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Dale Justice, Chief Operations Officer
March 05 2018

The Communications Olympics

It all started in 2010, a new competition in the Winter Olympics. That was the year Google, Microsoft and Yahoo each unveiled separate renditions on search, blogs and mobile for fans to follow the 2010 games in Vancouver.  Flash forward to the 2018 Winter games in Pyeong Chang and the competition is still fierce among these three competitors. But another competition is being fought behind the scenes. It is the marketers battle to place their content and gain the attention of the viewing audience. And the winners are…we’re not sure.

The web and social media has brought Olympics fans closer to the action at home, the office or on the go. People have access to news, event schedules, stats and pictures, and can watch competitions live on any of their devices. How the world has changed in a few short years. Not only are athletes’ event performance viewed with a microscope by tens of millions, so too is their performance when not actually competing.

Audiences seem to be as interested in who placed in which event as they are in a female skater’s wardrobe malfunction, or a French athlete being sent home for lack of team spirit, to an analyst’s inappropriate comments on domestic violence. A new element has been introduced marketers need to factor into the equation: audience distraction.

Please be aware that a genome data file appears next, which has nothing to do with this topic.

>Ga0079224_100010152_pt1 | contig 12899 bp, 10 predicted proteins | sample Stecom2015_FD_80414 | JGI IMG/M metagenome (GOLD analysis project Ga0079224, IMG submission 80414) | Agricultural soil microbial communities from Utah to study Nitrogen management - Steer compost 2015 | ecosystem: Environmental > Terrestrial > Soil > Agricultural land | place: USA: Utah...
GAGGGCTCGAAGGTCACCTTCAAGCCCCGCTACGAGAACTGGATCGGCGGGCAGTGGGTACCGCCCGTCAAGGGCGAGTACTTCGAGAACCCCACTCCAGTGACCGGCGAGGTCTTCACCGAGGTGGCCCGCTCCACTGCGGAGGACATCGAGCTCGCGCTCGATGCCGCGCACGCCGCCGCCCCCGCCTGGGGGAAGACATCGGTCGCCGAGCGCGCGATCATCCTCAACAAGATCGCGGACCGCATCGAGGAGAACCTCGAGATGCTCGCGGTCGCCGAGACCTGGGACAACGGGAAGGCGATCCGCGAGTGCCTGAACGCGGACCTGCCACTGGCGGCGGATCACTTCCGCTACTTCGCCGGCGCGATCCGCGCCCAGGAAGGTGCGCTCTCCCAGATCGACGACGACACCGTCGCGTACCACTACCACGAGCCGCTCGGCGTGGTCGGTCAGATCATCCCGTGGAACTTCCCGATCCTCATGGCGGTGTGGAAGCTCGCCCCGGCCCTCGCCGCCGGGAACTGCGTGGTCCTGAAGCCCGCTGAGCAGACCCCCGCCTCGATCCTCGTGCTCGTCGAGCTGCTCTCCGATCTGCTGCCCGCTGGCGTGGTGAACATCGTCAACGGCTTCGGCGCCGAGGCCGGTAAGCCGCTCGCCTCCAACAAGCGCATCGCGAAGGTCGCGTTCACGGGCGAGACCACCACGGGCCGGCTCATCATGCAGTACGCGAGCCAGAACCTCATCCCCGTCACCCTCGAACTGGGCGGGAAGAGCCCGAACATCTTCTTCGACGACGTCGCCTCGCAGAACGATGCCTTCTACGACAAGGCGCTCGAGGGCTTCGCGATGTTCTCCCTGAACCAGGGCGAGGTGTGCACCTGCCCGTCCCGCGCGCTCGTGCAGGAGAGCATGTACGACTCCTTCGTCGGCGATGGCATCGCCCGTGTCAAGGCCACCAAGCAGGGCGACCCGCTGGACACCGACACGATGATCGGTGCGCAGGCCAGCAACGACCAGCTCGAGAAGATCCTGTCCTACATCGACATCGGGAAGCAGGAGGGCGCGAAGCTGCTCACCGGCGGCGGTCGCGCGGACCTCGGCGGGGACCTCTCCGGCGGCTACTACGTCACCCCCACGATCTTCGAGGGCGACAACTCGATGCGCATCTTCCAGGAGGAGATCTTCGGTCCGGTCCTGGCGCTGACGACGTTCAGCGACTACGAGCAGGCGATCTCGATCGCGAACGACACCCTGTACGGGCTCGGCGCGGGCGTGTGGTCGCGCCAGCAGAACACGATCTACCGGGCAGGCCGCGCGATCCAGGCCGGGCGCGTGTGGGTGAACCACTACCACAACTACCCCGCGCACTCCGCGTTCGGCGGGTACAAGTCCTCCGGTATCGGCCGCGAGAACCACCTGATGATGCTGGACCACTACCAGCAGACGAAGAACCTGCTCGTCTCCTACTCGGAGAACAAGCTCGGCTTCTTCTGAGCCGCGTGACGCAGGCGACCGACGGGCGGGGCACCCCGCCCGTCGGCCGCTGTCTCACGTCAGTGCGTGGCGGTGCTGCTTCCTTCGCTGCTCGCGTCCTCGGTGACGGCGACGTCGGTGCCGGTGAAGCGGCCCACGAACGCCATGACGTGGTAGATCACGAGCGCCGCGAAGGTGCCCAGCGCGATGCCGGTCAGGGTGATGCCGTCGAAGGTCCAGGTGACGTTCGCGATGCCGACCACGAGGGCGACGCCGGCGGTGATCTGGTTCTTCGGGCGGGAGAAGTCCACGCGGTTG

As marketers we are vigilant in seeking out new platforms from which we can communicate to specific audiences. Social media has transformed our ability to communicate meaningful content to segmented audiences most likely to respond. Instead of simply seeking a wider audience, we are able to drill down with analytic tools to reach specific audiences. What are the ramifications when a chosen channel with a specific audience becomes fractured by a distraction. Will the tracking, monitoring and analytics software measurements we use to evaluate campaigns hold up?

Distracted audiences aren’t a new phenomenon, but for the first time, marketers are gaining the ability to measure the impact on their campaign. This is going to be interesting.

How about those North Korean robo-cheerleaders?

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